Two Poems

Tour of the Cornwall Mine

[The mine] shows what man will do, and whither he will go 
in the hunt for valuable metals.
—Elihu Burritt, A Walk from London to Land's End (1865)

In that direction, a tunnel inches
through cliffside under headland, small animal 
burrowing away from light. 
And here, pick and shovel delve a quarter mile 
beneath the ocean's bed, 
under sailing ships and whales at play. 

The miners, not quite blind to daylight,
leave day behind each morning,
ride a skip down to passages 
exhaling the faint breath of underground.

You marvel at the engineering, but 
fail to mention—just last year, 
nine men and boys 
in the cabled skip—a link of chain broken— 
dust and sparks, nine lives 
down the shaft's throat. 

Even now, miners dig underneath 
your boots—blessed above 
ground with travel-dirt—as you stand atop 
mine-works hungrier than earth.


They Run the Train Underground

Under this house, or maybe the tenement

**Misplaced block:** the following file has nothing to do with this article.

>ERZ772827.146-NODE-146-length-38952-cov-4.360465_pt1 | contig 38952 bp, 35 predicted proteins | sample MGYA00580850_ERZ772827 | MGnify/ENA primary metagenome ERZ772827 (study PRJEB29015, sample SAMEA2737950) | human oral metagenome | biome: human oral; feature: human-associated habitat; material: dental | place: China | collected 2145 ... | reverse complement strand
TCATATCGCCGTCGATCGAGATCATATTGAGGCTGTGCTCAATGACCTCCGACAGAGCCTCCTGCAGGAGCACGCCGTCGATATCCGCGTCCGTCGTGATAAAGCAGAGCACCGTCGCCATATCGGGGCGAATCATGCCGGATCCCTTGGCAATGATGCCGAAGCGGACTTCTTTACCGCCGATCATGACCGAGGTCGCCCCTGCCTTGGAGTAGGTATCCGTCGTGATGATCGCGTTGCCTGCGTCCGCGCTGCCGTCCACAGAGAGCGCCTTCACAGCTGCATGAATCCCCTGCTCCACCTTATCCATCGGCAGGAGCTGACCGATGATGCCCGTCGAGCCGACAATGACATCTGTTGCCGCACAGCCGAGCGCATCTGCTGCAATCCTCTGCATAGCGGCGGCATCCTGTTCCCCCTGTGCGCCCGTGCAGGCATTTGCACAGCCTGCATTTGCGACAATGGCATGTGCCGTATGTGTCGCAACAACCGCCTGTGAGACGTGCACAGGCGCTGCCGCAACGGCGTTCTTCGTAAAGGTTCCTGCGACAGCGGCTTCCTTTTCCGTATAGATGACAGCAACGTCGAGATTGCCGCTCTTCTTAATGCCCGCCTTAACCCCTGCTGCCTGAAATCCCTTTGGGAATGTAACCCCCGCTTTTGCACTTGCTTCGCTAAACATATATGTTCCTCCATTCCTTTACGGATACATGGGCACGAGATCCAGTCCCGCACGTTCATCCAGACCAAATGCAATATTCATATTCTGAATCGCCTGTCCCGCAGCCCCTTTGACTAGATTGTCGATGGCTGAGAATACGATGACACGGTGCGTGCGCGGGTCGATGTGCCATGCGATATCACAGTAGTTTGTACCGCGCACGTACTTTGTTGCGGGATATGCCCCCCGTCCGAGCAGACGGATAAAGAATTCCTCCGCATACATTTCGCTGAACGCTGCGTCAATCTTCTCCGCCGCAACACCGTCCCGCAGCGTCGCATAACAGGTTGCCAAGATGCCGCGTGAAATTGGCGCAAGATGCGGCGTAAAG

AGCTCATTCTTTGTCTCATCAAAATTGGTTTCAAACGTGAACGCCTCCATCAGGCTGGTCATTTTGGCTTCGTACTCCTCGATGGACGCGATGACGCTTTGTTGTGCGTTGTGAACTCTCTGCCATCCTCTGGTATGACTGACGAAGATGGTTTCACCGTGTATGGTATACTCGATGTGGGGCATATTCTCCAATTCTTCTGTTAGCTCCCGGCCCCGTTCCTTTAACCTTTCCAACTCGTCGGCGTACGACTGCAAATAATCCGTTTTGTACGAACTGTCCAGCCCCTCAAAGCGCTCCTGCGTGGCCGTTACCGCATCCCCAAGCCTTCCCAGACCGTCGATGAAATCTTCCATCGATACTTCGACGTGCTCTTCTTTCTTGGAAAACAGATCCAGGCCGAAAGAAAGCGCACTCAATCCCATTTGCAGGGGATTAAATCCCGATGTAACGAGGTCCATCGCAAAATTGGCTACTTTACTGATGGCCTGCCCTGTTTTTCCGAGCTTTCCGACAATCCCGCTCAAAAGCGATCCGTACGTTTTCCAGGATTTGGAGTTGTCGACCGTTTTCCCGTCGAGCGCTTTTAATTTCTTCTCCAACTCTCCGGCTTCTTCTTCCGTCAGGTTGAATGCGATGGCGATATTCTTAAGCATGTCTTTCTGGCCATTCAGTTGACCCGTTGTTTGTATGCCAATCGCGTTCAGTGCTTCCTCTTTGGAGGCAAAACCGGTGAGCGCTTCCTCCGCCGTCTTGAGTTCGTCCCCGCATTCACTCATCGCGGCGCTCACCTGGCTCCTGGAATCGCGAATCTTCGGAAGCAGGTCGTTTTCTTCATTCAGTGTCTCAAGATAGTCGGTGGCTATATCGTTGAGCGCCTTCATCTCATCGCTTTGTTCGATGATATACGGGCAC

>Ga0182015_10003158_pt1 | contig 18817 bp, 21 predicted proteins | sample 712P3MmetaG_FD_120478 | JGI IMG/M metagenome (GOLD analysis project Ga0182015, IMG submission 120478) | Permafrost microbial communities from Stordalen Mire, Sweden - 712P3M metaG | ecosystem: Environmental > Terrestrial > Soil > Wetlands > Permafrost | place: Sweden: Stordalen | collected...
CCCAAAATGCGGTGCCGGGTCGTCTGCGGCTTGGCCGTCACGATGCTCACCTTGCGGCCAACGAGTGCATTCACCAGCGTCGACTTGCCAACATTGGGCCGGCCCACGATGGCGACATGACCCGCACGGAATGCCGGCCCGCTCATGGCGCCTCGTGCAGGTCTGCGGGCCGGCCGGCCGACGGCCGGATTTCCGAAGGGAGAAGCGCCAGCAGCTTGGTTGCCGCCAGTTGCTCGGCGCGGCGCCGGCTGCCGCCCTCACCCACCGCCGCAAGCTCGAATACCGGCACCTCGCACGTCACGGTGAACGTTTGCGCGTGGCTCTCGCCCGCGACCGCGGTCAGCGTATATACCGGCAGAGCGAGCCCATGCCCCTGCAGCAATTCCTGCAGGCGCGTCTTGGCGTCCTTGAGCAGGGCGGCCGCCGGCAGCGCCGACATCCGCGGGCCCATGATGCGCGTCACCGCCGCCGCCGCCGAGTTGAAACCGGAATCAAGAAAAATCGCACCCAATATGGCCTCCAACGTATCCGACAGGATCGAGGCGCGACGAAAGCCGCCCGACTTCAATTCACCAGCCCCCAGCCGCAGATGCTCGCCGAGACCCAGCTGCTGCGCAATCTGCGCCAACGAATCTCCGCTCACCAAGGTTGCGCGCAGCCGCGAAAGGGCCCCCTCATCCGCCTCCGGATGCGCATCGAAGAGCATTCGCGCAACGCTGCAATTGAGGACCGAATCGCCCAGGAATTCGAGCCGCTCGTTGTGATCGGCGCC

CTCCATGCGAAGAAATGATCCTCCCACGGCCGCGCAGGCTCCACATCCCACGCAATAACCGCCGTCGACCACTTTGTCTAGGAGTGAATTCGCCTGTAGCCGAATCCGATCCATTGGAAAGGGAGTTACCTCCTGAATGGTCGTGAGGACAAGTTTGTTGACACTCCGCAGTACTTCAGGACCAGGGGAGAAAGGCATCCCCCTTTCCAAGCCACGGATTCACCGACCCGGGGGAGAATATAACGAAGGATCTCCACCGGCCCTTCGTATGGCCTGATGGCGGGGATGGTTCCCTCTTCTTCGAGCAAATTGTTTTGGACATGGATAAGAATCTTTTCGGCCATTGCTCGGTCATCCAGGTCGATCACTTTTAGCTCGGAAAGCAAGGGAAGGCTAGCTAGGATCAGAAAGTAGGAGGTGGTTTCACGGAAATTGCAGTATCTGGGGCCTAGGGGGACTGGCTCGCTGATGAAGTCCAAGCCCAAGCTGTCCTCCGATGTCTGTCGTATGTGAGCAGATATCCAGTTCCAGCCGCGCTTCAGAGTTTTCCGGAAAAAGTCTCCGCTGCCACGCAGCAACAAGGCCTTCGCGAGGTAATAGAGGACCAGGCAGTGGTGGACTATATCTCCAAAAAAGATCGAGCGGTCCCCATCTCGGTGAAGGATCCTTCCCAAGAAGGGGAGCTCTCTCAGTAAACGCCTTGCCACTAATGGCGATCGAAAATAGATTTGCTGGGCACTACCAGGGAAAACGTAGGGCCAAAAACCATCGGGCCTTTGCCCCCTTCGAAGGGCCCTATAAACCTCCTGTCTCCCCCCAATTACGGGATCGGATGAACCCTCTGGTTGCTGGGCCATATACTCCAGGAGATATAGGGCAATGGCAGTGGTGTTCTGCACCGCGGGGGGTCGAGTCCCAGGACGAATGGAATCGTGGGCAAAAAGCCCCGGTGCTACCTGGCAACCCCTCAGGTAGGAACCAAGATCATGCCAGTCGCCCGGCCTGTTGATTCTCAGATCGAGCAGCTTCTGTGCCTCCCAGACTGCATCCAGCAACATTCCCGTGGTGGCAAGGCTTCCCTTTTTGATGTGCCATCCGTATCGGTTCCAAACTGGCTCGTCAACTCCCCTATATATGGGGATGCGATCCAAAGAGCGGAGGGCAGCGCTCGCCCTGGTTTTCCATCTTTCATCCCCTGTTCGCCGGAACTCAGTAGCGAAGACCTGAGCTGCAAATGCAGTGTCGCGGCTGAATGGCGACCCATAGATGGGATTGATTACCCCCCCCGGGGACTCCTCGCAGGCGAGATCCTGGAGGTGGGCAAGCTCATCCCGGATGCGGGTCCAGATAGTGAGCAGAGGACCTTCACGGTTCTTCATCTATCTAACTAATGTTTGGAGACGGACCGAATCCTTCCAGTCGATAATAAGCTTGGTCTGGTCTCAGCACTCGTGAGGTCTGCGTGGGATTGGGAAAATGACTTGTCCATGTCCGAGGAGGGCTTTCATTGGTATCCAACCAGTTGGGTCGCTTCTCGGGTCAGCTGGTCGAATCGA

across the way, in stealth 
of a passage tunneled out of sight—

under paved roads and church-vaults,
under pews where people pray, 
unknowns are traveling through the dark.

Sometimes you wake from a dream
of screaming—train whistle, you think, but
there's only silence striking chords

of the unconscious. Or maybe an unheard 
resonance, tremors that rise to shake
the firmest palace to the ground.

Under this house, or the one 
next door, foreigners—and maybe 
your own countrymen who won't look you

in the eye—are moving
toward the heart of the city. 
Your whole house undermined.

—Taylor Graham, Placerville, CA